A 56-year-old man presented with a left lower jaw lesion for 1 month. Positron emission tomography/computed tomography was negative for lymphadenopathy (panel A) but showed fluorodeoxyglucose-avid focus within the left upper pterygomandibular raphe (panel B red arrow). A mucosal biopsy showed cohesive growth of atypical large cells with pale nuclei, small nucleoli, and abundant amphophilic cytoplasm (panel C; hematoxylin and eosin stain; 100× objective, original magnification ×1000 [inset, 20× objective, original magnification ×200]). Immunohistochemistry analysis (panels D-I; 40× objective, original magnification ×400) showed that cells were negative for CD20 (panel D) and positive for CD3 (cytoplasmic; panel E), ALK (granular and cytoplasmic; panel F), CD138 (panel G), MUM1.IRF4 (panel H), and EMA (patchy weak; panel I). The neoplastic cells were also weakly positive for OCT2 and BOB.1, and the Ki-67 proliferation index was 60% (not shown). CD4, CD5, CD7, CD30, PAX5, EBV, HHV-8, cytokeratin, S100 protein, and melan-A were negative by immunohistochemistry (not shown). In situ hybridization analysis showed monotypic cytoplasmic κ staining of lymphoma cells (not shown). These results supported the diagnosis of ALK+ large B-cell lymphoma (LBCL).

ALK+ LBCL is a rare neoplasm with a plasmablastic immunophenotype and may aberrantly express T cell–associated markers, most often CD4 or CD43. To our knowledge, aberrant expression of CD3 in ALK+ LBCL has never been reported. The strong CD3 expression and absence of B cell–associated markers in this case created some diagnostic difficulty, resolved by demonstration of ALK expression.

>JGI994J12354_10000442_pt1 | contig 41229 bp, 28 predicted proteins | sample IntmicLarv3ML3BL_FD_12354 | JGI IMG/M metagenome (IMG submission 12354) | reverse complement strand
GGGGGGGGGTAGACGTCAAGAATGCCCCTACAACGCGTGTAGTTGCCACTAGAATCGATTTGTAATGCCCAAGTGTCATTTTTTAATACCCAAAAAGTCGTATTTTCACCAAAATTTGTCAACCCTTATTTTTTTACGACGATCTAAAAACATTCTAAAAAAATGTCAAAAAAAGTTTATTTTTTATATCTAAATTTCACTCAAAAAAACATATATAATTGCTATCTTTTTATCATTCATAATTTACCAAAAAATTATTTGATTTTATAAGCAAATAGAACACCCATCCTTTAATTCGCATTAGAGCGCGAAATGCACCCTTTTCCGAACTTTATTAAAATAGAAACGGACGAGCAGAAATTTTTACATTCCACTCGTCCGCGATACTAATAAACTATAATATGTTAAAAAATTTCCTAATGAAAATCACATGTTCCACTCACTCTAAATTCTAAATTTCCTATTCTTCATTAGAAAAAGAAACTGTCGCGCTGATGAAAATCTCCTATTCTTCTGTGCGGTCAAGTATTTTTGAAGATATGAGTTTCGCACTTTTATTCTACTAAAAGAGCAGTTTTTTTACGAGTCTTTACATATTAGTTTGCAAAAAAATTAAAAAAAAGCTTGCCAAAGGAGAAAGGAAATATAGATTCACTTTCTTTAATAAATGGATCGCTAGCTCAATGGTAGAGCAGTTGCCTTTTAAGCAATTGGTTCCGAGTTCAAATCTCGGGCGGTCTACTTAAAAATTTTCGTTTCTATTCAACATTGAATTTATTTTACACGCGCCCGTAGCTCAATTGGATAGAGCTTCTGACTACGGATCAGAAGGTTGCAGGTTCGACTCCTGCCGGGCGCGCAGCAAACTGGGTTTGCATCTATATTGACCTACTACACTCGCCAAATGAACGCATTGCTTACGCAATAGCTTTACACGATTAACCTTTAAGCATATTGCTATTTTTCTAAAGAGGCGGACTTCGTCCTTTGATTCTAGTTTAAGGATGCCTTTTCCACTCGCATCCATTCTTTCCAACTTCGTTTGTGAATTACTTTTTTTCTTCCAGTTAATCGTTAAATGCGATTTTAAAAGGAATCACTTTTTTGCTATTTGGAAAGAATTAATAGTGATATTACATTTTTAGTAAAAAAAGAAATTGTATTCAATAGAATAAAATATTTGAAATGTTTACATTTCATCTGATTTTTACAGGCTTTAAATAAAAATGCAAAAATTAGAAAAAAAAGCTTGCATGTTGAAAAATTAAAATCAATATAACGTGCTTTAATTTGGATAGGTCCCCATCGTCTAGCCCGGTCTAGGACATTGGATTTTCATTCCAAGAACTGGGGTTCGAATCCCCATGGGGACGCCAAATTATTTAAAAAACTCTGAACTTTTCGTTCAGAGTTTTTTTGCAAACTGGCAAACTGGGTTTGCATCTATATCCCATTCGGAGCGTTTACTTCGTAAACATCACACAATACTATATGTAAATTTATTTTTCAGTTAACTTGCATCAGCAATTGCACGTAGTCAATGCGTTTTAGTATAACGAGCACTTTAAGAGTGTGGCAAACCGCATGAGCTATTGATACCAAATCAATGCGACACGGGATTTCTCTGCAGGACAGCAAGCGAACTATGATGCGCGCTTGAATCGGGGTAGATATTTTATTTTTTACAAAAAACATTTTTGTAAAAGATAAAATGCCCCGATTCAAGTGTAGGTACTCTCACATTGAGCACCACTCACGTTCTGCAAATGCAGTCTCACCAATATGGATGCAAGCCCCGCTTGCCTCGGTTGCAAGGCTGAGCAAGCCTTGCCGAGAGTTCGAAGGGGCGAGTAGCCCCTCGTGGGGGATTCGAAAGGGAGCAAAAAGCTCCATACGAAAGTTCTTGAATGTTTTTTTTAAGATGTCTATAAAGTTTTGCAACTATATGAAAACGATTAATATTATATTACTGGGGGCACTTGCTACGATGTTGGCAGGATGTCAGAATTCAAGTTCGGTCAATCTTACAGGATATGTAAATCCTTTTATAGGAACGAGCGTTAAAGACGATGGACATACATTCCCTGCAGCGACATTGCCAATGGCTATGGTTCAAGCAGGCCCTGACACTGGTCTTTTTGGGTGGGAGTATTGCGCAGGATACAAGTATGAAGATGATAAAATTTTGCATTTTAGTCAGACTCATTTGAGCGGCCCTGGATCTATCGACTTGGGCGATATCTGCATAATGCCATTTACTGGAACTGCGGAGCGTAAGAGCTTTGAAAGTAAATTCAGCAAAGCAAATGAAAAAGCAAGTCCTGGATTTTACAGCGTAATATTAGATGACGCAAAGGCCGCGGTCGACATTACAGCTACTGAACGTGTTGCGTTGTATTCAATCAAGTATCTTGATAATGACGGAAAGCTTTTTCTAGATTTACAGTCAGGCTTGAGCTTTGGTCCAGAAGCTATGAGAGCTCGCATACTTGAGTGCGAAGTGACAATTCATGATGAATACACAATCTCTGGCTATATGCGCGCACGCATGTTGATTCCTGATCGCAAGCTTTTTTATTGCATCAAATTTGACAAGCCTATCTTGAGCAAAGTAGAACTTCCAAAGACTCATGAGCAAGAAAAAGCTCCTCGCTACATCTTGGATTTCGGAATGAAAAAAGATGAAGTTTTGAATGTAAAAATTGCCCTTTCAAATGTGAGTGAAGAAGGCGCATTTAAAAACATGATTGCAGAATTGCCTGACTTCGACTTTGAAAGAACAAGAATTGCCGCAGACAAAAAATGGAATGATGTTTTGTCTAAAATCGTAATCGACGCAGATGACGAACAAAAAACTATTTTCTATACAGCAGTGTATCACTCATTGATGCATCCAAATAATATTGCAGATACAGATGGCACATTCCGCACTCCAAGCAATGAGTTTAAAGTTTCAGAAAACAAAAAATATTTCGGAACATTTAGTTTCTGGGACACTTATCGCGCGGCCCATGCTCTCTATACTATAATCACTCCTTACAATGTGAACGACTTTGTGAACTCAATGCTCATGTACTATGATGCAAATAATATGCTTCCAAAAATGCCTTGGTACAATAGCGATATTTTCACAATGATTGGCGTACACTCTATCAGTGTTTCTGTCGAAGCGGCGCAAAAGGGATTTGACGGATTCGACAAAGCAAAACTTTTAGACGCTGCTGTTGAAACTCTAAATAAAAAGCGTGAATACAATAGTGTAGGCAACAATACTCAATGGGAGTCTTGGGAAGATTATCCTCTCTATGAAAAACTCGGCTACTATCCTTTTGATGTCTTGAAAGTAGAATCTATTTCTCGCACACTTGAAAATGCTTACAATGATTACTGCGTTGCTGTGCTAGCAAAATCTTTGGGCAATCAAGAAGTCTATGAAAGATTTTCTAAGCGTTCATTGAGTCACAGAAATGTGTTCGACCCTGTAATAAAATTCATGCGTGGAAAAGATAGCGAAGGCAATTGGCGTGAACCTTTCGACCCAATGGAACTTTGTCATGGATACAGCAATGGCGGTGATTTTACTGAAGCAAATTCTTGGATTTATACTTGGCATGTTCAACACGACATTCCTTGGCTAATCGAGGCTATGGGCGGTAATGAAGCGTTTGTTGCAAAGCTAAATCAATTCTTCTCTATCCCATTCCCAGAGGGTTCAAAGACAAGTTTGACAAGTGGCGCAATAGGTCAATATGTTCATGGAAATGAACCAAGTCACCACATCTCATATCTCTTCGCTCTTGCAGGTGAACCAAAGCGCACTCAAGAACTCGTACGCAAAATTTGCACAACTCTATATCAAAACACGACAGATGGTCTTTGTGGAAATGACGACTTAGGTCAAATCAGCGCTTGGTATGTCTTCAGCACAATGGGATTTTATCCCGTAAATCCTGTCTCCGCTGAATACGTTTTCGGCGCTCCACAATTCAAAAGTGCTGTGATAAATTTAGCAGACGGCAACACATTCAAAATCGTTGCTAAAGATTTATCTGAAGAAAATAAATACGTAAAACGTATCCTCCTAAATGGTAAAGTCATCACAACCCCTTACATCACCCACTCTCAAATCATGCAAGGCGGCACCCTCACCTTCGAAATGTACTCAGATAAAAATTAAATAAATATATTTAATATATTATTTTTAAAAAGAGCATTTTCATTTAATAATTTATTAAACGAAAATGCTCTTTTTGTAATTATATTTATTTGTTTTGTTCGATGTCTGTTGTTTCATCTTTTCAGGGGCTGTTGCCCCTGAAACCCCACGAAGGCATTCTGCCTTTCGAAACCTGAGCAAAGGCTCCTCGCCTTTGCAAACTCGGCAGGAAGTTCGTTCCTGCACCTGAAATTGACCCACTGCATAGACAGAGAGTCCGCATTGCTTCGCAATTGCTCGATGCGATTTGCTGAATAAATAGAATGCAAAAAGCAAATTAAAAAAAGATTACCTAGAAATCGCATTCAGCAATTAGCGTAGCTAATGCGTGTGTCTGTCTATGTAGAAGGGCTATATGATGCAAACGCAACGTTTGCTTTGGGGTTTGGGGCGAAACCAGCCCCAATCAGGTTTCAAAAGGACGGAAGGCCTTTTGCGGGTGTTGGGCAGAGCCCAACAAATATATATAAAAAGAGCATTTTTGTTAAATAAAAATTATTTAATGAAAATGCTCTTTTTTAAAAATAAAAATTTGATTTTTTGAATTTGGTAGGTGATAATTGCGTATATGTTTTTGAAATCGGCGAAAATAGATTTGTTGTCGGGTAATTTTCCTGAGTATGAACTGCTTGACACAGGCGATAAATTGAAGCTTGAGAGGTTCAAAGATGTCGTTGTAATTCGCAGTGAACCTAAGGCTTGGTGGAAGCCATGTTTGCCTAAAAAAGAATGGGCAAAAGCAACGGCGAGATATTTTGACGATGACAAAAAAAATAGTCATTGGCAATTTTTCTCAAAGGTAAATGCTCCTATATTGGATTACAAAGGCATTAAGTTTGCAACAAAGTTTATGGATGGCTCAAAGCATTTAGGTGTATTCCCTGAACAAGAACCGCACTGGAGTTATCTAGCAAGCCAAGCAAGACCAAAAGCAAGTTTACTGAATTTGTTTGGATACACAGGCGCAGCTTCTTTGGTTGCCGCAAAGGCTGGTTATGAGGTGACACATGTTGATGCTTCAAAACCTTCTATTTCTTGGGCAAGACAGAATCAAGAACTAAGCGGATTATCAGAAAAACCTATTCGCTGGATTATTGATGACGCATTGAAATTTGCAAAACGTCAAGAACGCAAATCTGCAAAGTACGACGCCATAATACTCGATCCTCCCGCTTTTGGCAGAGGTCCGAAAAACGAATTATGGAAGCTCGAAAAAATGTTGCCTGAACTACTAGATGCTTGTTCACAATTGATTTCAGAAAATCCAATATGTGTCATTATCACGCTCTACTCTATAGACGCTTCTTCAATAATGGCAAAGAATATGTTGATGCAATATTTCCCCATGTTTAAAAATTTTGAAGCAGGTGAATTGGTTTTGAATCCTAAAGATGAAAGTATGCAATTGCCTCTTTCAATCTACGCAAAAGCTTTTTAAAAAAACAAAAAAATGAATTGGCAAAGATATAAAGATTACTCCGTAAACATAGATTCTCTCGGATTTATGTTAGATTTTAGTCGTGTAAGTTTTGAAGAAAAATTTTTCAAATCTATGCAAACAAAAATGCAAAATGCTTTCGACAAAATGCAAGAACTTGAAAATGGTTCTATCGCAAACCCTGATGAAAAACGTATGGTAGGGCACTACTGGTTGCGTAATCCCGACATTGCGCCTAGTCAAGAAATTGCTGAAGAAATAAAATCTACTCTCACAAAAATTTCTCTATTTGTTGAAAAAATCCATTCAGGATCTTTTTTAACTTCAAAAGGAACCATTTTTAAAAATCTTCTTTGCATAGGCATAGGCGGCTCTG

A 56-year-old man presented with a left lower jaw lesion for 1 month. Positron emission tomography/computed tomography was negative for lymphadenopathy (panel A) but showed fluorodeoxyglucose-avid focus within the left upper pterygomandibular raphe (panel B red arrow). A mucosal biopsy showed cohesive growth of atypical large cells with pale nuclei, small nucleoli, and abundant amphophilic cytoplasm (panel C; hematoxylin and eosin stain; 100× objective, original magnification ×1000 [inset, 20× objective, original magnification ×200]). Immunohistochemistry analysis (panels D-I; 40× objective, original magnification ×400) showed that cells were negative for CD20 (panel D) and positive for CD3 (cytoplasmic; panel E), ALK (granular and cytoplasmic; panel F), CD138 (panel G), MUM1.IRF4 (panel H), and EMA (patchy weak; panel I). The neoplastic cells were also weakly positive for OCT2 and BOB.1, and the Ki-67 proliferation index was 60% (not shown). CD4, CD5, CD7, CD30, PAX5, EBV, HHV-8, cytokeratin, S100 protein, and melan-A were negative by immunohistochemistry (not shown). In situ hybridization analysis showed monotypic cytoplasmic κ staining of lymphoma cells (not shown). These results supported the diagnosis of ALK+ large B-cell lymphoma (LBCL).

ALK+ LBCL is a rare neoplasm with a plasmablastic immunophenotype and may aberrantly express T cell–associated markers, most often CD4 or CD43. To our knowledge, aberrant expression of CD3 in ALK+ LBCL has never been reported. The strong CD3 expression and absence of B cell–associated markers in this case created some diagnostic difficulty, resolved by demonstration of ALK expression.

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